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6 Plumbing Fixes You Can Do Yourself

Some Easy Tips from Our Plumbing Pros

diy plumbing

At Timothy Off, our Glen Mills plumbing experts are always here to help you solve a plumbing problem, but there are some fixes that you can actually do yourself. Here are some common problems that you can address before having to call us:

Leaks in Plumbing Joints

When you get a leak in a pipe joint, it’s probably because they aren’t sealed correctly. If this is the case, it can usually be fixed with a little Teflon tape and Teflon joint compound. Start by unscrewing the joint, then wrap the male threads with Teflon tape (about three layers should do). After that, spread a thin layer of joint compound over the tape and reconnect the original pieces. Twist until the joint is tight, then finish with a wrench and wipe away any excess joint compound.

A Running Toilet

If your toilet won’t stop running, it may be because of a faulty flapper and/or ball float (that bulb thing that floats in the tank). Start by turning off the water to your toilet. After that, inspect the flapper (which looks like a drain plug) for damage or corrosion. If it looks worn, it probably isn’t sealing like it should and needs to be replaced. If it’s not worn, it may be your ball float. If your ball float is cracked or full of water, it needs to be replaced in order to regulate the amount of water in your toilet.

A Jammed Garbage Disposal

A jammed garbage disposal is usually an easy fix and only requires pliers and an Allen wrench. First, make sure that the power to the disposal is turned off. After that, find the appropriate-sized Allen wrench that will fit into the center hole on the bottom of the unit. Insert the wrench and use it to turn the flywheel, which will loosen any jammed debris. After that, you can use pliers to pull out whatever was causing the jam.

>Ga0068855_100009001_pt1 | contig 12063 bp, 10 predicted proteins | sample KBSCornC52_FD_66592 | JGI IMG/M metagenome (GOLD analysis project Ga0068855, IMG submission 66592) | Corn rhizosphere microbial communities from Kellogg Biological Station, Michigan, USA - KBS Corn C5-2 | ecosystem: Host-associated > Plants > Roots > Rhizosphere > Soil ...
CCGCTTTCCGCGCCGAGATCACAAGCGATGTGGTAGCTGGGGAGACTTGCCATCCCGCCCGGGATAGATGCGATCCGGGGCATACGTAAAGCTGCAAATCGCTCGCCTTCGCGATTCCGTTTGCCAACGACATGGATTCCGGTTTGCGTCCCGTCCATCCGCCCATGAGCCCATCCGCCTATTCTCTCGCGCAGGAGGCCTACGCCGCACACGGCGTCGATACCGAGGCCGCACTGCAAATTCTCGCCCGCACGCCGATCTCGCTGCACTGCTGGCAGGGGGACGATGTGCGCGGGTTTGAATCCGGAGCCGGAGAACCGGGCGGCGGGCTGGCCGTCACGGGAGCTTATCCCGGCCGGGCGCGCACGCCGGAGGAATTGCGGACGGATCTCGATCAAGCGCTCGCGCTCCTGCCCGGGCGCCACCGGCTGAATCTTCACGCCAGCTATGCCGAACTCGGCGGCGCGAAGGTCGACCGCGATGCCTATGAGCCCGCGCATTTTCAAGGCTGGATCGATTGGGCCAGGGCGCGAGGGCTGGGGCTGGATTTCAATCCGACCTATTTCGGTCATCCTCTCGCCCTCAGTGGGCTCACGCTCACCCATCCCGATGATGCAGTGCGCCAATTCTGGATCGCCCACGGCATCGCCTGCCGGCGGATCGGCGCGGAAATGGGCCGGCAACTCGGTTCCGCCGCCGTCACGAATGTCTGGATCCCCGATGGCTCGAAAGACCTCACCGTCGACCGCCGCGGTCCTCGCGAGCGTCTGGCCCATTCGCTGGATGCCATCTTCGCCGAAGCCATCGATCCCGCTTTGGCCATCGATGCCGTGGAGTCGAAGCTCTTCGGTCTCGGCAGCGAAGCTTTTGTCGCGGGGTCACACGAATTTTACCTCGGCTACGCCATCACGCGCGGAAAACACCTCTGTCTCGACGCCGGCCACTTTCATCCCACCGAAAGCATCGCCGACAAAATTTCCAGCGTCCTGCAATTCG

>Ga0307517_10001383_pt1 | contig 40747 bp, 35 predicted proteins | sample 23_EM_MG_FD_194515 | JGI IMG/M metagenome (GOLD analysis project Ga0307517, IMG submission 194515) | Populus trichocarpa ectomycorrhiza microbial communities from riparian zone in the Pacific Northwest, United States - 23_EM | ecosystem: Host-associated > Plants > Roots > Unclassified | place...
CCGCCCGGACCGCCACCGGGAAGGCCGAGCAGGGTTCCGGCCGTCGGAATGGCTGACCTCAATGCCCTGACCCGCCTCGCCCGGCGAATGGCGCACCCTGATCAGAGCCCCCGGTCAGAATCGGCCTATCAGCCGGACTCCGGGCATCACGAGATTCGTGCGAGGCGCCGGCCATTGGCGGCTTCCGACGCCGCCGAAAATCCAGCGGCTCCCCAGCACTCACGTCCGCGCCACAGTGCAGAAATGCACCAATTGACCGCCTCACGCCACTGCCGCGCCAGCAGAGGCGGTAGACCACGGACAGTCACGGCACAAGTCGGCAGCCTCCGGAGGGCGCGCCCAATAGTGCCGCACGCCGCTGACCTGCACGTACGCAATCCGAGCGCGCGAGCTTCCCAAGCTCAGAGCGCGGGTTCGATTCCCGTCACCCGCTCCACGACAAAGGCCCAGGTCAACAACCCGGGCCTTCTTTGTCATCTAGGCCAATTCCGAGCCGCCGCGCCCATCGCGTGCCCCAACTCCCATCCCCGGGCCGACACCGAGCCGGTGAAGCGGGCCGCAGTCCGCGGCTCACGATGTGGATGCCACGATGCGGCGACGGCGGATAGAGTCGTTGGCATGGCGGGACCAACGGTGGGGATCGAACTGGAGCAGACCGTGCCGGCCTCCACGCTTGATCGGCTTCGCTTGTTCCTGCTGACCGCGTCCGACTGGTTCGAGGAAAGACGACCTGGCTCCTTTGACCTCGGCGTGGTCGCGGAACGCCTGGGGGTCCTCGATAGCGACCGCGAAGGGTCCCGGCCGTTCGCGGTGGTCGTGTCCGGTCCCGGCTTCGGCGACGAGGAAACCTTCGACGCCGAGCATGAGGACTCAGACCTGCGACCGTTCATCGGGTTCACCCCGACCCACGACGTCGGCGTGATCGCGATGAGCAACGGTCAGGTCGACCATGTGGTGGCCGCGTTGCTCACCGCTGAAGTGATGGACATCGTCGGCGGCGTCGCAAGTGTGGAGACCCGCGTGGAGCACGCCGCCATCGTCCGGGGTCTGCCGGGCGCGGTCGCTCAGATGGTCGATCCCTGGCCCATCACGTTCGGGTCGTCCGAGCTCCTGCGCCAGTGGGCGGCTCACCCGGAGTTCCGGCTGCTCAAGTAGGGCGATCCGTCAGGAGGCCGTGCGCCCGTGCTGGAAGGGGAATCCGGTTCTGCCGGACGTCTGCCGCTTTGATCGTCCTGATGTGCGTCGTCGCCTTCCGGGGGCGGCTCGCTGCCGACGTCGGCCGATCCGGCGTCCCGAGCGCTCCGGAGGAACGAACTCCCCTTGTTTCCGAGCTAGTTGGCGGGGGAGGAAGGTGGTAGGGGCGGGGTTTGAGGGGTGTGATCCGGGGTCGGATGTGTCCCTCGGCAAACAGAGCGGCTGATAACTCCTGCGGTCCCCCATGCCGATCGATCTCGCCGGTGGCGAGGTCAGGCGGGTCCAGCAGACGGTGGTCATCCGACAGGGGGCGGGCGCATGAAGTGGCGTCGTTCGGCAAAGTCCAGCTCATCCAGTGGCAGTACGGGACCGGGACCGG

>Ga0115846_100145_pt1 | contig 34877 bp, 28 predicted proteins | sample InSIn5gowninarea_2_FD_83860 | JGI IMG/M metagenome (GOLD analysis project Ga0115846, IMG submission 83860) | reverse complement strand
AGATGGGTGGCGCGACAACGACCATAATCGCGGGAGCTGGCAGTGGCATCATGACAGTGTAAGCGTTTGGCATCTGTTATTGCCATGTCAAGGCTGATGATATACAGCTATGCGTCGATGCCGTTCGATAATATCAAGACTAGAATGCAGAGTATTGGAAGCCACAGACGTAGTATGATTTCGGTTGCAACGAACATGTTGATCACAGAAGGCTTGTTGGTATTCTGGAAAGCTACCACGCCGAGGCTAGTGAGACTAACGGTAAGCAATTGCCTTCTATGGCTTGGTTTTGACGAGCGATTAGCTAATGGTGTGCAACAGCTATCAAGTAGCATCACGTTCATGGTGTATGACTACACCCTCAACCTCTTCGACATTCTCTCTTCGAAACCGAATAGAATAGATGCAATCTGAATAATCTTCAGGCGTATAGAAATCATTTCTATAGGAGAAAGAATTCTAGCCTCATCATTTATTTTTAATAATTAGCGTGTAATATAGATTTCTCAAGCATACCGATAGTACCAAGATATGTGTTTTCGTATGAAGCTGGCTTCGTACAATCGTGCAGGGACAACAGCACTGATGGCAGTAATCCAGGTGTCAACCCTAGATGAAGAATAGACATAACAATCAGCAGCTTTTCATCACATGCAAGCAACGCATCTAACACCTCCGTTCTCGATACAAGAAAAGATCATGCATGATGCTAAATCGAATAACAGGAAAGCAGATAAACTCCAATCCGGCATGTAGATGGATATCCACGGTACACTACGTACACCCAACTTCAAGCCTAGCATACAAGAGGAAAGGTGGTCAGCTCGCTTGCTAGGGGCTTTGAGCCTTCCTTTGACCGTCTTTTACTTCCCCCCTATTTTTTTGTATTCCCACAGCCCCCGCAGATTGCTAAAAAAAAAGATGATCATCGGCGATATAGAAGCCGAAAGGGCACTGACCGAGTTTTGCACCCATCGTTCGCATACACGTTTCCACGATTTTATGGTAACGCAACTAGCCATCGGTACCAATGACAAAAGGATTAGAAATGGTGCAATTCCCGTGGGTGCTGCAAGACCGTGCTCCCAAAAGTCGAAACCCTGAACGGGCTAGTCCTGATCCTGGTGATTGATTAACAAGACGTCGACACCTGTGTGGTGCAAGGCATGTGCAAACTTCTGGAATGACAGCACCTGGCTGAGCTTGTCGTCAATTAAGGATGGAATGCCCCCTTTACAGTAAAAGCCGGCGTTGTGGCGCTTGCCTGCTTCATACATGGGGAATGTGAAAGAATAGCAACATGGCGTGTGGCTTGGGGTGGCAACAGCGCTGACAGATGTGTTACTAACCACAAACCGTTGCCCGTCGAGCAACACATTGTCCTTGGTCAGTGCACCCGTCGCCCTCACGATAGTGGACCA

Weak Water Pressure

Does the shower head in your bathroom seem to have a weaker water flow than usual? It could be due to limescale buildup. Limescale buildup can be easily removed with a descaling product. All you have to do is unscrew the shower head from the hose and unscrew the spray plate from the head (which will probably require a screwdriver). After that, immerse the spray plate in the descaling product and once it’s clean, screw it back onto the shower head.

A Clogged Bath Tub

If you’ve noticed your bath tub water going down the drain slower and slower, you probably have a clog – and that clog is probably a mixture of hair and gunk. Instead of using chemicals to unclog the drain (which can damage your pipes), we recommend removing the stopper and fishing out the clog manually. To do that, unscrew your stopper and the underlying shaft (if necessary). After that, use a stiff wire (a hanger will usually do) to fish out and remove the clog.

Hot Water Heater Buildup

Flushing your water heater tank every 6 months to a year can help remove buildup and operate more efficiently. First, turn off the power to the water heater, the gas switch to pilot, and the cold water inlet to the water heater. After that, connect your garden hose to the tank’s drain valve. Open the pressure relief valve, then open the drain valve and allow the water heater to empty completely. After that, close both valves, turn on the cold water inlet, and open all hot water spigots in the house. Once water flows from the spigots, you can close them and turn the power back on to the heater.

Remember – if you have any trouble with any of these situations, don’t hesitate to give us a call. We can help make things right.

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